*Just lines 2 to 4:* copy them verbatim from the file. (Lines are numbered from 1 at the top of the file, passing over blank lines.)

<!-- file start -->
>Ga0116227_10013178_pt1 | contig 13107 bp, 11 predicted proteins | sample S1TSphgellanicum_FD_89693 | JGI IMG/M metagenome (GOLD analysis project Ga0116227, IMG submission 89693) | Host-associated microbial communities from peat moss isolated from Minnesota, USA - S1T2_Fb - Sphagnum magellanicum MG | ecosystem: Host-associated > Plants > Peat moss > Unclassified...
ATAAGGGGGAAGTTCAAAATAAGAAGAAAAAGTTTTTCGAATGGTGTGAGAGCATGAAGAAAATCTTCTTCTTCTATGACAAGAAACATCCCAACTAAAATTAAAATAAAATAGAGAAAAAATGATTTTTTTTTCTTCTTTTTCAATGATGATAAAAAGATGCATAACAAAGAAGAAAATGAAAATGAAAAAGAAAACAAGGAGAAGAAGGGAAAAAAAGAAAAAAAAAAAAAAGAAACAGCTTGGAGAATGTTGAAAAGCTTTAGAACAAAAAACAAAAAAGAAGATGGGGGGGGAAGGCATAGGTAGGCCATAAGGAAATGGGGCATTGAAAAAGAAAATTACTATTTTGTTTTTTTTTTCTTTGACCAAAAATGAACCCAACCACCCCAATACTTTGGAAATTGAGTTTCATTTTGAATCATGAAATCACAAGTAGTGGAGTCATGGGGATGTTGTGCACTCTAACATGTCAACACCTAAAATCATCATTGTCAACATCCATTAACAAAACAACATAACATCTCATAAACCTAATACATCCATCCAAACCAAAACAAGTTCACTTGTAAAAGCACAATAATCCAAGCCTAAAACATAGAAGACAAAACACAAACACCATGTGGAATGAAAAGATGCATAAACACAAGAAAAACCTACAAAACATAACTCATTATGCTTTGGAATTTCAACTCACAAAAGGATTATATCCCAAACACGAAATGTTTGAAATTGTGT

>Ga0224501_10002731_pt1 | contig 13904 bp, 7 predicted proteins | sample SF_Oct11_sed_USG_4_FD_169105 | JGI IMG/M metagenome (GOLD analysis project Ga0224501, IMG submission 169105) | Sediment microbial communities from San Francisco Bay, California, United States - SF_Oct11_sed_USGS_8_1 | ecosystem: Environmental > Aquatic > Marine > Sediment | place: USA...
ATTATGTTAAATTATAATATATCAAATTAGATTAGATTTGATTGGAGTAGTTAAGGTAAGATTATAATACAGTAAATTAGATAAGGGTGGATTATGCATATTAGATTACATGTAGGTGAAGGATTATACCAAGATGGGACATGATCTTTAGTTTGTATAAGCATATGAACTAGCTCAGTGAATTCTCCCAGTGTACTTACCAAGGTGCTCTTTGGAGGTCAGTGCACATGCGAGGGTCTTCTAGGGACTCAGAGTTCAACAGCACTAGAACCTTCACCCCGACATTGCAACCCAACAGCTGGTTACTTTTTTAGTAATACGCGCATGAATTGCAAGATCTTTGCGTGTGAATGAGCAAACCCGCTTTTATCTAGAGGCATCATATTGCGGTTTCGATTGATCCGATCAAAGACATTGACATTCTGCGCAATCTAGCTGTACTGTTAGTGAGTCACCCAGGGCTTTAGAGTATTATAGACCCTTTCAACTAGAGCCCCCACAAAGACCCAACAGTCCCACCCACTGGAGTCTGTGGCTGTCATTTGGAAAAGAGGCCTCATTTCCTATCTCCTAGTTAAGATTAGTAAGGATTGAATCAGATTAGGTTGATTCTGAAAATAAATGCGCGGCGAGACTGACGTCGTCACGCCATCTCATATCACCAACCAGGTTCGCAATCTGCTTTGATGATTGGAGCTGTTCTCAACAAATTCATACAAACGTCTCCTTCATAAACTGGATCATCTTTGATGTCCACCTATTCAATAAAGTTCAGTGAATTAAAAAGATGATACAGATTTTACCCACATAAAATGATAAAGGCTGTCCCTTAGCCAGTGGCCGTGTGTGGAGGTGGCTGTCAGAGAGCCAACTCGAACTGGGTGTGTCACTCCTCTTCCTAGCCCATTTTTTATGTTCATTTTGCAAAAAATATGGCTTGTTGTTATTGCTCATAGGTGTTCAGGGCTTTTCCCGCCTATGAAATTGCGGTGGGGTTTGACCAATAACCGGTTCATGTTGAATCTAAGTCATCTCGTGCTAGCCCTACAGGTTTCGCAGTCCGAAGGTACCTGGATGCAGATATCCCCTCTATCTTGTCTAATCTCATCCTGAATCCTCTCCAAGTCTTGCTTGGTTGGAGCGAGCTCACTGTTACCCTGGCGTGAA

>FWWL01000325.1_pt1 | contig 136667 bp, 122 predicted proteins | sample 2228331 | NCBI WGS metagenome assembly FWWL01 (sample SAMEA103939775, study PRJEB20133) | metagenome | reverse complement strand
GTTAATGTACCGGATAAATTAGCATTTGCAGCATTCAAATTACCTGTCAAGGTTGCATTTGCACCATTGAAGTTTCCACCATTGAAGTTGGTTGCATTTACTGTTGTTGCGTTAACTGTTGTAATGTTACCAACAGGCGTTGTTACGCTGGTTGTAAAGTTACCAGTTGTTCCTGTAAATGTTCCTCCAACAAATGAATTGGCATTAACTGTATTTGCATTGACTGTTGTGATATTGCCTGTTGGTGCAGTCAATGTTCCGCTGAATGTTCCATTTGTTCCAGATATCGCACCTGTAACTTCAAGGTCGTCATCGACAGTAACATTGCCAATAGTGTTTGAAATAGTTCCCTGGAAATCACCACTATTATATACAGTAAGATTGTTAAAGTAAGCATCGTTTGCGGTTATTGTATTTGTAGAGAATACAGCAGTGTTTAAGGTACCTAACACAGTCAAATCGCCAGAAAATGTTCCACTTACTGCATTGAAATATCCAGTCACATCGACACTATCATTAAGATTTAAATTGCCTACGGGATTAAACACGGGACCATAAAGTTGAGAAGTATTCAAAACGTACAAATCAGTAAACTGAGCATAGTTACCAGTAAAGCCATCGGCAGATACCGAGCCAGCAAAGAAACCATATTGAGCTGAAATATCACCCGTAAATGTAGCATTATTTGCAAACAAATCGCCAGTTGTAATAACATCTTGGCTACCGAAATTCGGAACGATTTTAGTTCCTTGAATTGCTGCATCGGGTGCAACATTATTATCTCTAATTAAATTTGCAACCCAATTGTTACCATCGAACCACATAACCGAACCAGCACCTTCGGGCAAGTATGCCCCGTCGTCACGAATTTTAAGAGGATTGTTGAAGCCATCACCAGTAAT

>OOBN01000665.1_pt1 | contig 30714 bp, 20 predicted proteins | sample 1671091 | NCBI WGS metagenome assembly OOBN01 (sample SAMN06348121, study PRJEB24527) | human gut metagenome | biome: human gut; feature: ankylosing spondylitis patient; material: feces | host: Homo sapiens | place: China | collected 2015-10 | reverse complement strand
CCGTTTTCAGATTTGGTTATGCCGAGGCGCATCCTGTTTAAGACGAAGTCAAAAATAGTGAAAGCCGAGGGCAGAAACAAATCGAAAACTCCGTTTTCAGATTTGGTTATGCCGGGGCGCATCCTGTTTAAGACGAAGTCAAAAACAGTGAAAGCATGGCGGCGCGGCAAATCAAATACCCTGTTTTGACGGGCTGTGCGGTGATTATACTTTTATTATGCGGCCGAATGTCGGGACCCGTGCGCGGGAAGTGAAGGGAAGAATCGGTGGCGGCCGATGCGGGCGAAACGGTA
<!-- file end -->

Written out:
ATAAGGGGGAAGTTCAAAATAAGAAGAAAAAGTTTTTCGAATGGTGTGAGAGCATGAAGAAAATCTTCTTCTTCTATGACAAGAAACATCCCAACTAAAATTAAAATAAAATAGAGAAAAAATGATTTTTTTTTCTTCTTTTTCAATGATGATAAAAAGATGCATAACAAAGAAGAAAATGAAAATGAAAAAGAAAACAAGGAGAAGAAGGGAAAAAAAGAAAAAAAAAAAAAAGAAACAGCTTGGAGAATGTTGAAAAGCTTTAGAACAAAAAACAAAAAAGAAGATGGGGGGGGAAGGCATAGGTAGGCCATAAGGAAATGGGGCATTGAAAAAGAAAATTACTATTTTGTTTTTTTTTTCTTTGACCAAAAATGAACCCAACCACCCCAATACTTTGGAAATTGAGTTTCATTTTGAATCATGAAATCACAAGTAGTGGAGTCATGGGGATGTTGTGCACTCTAACATGTCAACACCTAAAATCATCATTGTCAACATCCATTAACAAAACAACATAACATCTCATAAACCTAATACATCCATCCAAACCAAAACAAGTTCACTTGTAAAAGCACAATAATCCAAGCCTAAAACATAGAAGACAAAACACAAACACCATGTGGAATGAAAAGATGCATAAACACAAGAAAAACCTACAAAACATAACTCATTATGCTTTGGAATTTCAACTCACAAAAGGATTATATCCCAAACACGAAATGTTTGAAATTGTGT

>Ga0224501_10002731_pt1 | contig 13904 bp, 7 predicted proteins | sample SF_Oct11_sed_USG_4_FD_169105 | JGI IMG/M metagenome (GOLD analysis project Ga0224501, IMG submission 169105) | Sediment microbial communities from San Francisco Bay, California, United States - SF_Oct11_sed_USGS_8_1 | ecosystem: Environmental > Aquatic > Marine > Sediment | place: USA...
ATTATGTTAAATTATAATATATCAAATTAGATTAGATTTGATTGGAGTAGTTAAGGTAAGATTATAATACAGTAAATTAGATAAGGGTGGATTATGCATATTAGATTACATGTAGGTGAAGGATTATACCAAGATGGGACATGATCTTTAGTTTGTATAAGCATATGAACTAGCTCAGTGAATTCTCCCAGTGTACTTACCAAGGTGCTCTTTGGAGGTCAGTGCACATGCGAGGGTCTTCTAGGGACTCAGAGTTCAACAGCACTAGAACCTTCACCCCGACATTGCAACCCAACAGCTGGTTACTTTTTTAGTAATACGCGCATGAATTGCAAGATCTTTGCGTGTGAATGAGCAAACCCGCTTTTATCTAGAGGCATCATATTGCGGTTTCGATTGATCCGATCAAAGACATTGACATTCTGCGCAATCTAGCTGTACTGTTAGTGAGTCACCCAGGGCTTTAGAGTATTATAGACCCTTTCAACTAGAGCCCCCACAAAGACCCAACAGTCCCACCCACTGGAGTCTGTGGCTGTCATTTGGAAAAGAGGCCTCATTTCCTATCTCCTAGTTAAGATTAGTAAGGATTGAATCAGATTAGGTTGATTCTGAAAATAAATGCGCGGCGAGACTGACGTCGTCACGCCATCTCATATCACCAACCAGGTTCGCAATCTGCTTTGATGATTGGAGCTGTTCTCAACAAATTCATACAAACGTCTCCTTCATAAACTGGATCATCTTTGATGTCCACCTATTCAATAAAGTTCAGTGAATTAAAAAGATGATACAGATTTTACCCACATAAAATGATAAAGGCTGTCCCTTAGCCAGTGGCCGTGTGTGGAGGTGGCTGTCAGAGAGCCAACTCGAACTGGGTGTGTCACTCCTCTTCCTAGCCCATTTTTTATGTTCATTTTGCAAAAAATATGGCTTGTTGTTATTGCTCATAGGTGTTCAGGGCTTTTCCCGCCTATGAAATTGCGGTGGGGTTTGACCAATAACCGGTTCATGTTGAATCTAAGTCATCTCGTGCTAGCCCTACAGGTTTCGCAGTCCGAAGGTACCTGGATGCAGATATCCCCTCTATCTTGTCTAATCTCATCCTGAATCCTCTCCAAGTCTTGCTTGGTTGGAGCGAGCTCACTGTTACCCTGGCGTGAA